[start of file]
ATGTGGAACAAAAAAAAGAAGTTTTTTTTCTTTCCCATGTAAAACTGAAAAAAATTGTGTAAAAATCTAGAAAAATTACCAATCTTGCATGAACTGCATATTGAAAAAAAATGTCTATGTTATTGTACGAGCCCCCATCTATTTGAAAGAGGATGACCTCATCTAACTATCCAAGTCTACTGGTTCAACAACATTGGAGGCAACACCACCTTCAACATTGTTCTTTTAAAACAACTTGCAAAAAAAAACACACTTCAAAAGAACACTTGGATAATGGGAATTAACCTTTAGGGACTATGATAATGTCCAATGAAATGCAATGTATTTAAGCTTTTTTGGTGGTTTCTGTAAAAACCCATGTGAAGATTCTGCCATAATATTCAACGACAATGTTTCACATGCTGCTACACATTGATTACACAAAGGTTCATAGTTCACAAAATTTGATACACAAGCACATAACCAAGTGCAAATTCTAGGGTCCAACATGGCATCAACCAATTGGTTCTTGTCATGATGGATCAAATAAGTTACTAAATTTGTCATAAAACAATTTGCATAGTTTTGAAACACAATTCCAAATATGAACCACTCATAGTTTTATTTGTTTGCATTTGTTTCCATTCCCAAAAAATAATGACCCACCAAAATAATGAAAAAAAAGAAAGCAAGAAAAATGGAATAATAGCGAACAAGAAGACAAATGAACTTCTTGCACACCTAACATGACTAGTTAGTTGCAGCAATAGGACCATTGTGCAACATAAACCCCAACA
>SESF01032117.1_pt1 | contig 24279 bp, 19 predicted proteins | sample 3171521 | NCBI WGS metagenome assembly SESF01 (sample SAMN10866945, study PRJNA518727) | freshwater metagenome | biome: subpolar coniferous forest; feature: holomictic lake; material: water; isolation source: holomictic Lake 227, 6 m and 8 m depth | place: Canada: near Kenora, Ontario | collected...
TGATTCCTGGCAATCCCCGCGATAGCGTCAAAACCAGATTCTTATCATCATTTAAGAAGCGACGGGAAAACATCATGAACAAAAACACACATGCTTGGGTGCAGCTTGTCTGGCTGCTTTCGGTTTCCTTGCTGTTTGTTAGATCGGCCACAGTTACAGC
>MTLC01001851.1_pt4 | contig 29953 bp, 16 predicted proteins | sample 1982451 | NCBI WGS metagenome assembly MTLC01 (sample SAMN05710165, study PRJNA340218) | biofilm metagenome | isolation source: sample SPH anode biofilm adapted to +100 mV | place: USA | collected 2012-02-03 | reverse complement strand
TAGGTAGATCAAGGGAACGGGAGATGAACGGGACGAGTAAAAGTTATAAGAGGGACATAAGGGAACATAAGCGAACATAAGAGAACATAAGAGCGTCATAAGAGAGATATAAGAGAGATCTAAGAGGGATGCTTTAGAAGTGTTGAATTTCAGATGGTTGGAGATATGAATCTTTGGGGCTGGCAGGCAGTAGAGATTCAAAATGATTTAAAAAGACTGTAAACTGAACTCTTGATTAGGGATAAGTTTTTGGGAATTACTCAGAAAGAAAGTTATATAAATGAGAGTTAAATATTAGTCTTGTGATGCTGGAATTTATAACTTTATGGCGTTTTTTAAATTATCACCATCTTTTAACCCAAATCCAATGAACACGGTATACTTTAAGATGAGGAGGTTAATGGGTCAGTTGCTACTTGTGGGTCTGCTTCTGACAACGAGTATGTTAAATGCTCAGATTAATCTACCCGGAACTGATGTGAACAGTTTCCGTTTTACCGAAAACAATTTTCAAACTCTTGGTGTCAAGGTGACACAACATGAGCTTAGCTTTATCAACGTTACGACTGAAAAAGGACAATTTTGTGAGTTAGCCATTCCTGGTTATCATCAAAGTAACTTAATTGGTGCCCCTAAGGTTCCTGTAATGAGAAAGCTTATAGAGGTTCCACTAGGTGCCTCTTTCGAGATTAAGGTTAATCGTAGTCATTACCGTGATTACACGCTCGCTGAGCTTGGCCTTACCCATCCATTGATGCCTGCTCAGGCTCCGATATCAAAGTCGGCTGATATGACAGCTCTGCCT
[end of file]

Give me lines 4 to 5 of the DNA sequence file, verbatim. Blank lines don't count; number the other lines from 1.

>MTLC01001851.1_pt4 | contig 29953 bp, 16 predicted proteins | sample 1982451 | NCBI WGS metagenome assembly MTLC01 (sample SAMN05710165, study PRJNA340218) | biofilm metagenome | isolation source: sample SPH anode biofilm adapted to +100 mV | place: USA | collected 2012-02-03 | reverse complement strand
TAGGTAGATCAAGGGAACGGGAGATGAACGGGACGAGTAAAAGTTATAAGAGGGACATAAGGGAACATAAGCGAACATAAGAGAACATAAGAGCGTCATAAGAGAGATATAAGAGAGATCTAAGAGGGATGCTTTAGAAGTGTTGAATTTCAGATGGTTGGAGATATGAATCTTTGGGGCTGGCAGGCAGTAGAGATTCAAAATGATTTAAAAAGACTGTAAACTGAACTCTTGATTAGGGATAAGTTTTTGGGAATTACTCAGAAAGAAAGTTATATAAATGAGAGTTAAATATTAGTCTTGTGATGCTGGAATTTATAACTTTATGGCGTTTTTTAAATTATCACCATCTTTTAACCCAAATCCAATGAACACGGTATACTTTAAGATGAGGAGGTTAATGGGTCAGTTGCTACTTGTGGGTCTGCTTCTGACAACGAGTATGTTAAATGCTCAGATTAATCTACCCGGAACTGATGTGAACAGTTTCCGTTTTACCGAAAACAATTTTCAAACTCTTGGTGTCAAGGTGACACAACATGAGCTTAGCTTTATCAACGTTACGACTGAAAAAGGACAATTTTGTGAGTTAGCCATTCCTGGTTATCATCAAAGTAACTTAATTGGTGCCCCTAAGGTTCCTGTAATGAGAAAGCTTATAGAGGTTCCACTAGGTGCCTCTTTCGAGATTAAGGTTAATCGTAGTCATTACCGTGATTACACGCTCGCTGAGCTTGGCCTTACCCATCCATTGATGCCTGCTCAGGCTCCGATATCAAAGTCGGCTGATATGACAGCTCTGCCT